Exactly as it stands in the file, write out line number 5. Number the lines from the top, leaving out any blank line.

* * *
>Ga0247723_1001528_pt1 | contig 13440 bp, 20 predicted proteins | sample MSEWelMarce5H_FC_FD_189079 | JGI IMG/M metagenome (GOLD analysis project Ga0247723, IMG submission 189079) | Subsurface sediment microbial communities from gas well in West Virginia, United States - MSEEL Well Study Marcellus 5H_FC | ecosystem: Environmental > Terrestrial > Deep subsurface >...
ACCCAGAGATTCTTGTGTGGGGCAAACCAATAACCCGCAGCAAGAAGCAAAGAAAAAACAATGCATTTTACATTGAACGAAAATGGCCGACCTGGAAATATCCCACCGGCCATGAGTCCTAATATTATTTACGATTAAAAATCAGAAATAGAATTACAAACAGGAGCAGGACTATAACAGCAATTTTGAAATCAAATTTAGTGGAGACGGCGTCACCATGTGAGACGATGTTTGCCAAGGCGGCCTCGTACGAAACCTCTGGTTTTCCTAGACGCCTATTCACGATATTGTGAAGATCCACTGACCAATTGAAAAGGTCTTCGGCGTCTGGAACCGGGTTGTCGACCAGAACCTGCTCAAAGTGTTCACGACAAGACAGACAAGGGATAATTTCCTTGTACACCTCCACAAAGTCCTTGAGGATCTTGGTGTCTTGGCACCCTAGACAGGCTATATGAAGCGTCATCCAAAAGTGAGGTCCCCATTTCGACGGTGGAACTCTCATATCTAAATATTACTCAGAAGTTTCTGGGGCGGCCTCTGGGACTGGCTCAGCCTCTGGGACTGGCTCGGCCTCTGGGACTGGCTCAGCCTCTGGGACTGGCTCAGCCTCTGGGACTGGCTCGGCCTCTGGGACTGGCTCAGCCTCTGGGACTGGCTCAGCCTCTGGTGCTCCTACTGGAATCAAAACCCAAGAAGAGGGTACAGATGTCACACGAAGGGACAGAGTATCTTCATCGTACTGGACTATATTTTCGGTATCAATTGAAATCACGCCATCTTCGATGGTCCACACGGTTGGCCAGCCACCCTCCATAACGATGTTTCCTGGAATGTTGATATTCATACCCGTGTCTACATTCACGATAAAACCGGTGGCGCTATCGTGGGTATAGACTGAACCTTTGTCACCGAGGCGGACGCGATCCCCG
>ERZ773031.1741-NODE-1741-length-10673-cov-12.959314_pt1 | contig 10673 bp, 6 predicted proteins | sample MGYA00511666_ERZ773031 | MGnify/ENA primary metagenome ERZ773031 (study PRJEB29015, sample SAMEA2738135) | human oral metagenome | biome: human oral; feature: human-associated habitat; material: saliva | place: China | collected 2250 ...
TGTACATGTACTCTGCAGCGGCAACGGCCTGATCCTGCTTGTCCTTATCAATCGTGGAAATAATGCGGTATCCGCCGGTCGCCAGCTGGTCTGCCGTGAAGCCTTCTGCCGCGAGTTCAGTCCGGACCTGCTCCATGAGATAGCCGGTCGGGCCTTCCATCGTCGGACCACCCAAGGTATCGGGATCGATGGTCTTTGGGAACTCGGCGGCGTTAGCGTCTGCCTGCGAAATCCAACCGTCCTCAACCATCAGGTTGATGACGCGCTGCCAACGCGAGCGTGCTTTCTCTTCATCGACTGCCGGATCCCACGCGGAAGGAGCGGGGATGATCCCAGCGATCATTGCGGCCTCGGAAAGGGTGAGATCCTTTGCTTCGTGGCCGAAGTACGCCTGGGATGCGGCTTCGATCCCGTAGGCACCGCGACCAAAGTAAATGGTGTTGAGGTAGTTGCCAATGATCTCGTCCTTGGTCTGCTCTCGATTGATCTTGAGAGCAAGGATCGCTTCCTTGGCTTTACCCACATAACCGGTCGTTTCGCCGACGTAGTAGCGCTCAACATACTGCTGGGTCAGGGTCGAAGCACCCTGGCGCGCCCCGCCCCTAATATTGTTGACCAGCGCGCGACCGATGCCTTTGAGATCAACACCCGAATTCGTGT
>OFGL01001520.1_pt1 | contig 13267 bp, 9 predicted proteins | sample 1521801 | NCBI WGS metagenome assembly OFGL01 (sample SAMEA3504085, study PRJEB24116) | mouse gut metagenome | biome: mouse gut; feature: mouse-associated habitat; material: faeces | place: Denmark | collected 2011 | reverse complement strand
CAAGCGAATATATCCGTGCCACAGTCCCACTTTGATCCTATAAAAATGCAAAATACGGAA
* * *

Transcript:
>OFGL01001520.1_pt1 | contig 13267 bp, 9 predicted proteins | sample 1521801 | NCBI WGS metagenome assembly OFGL01 (sample SAMEA3504085, study PRJEB24116) | mouse gut metagenome | biome: mouse gut; feature: mouse-associated habitat; material: faeces | place: Denmark | collected 2011 | reverse complement strand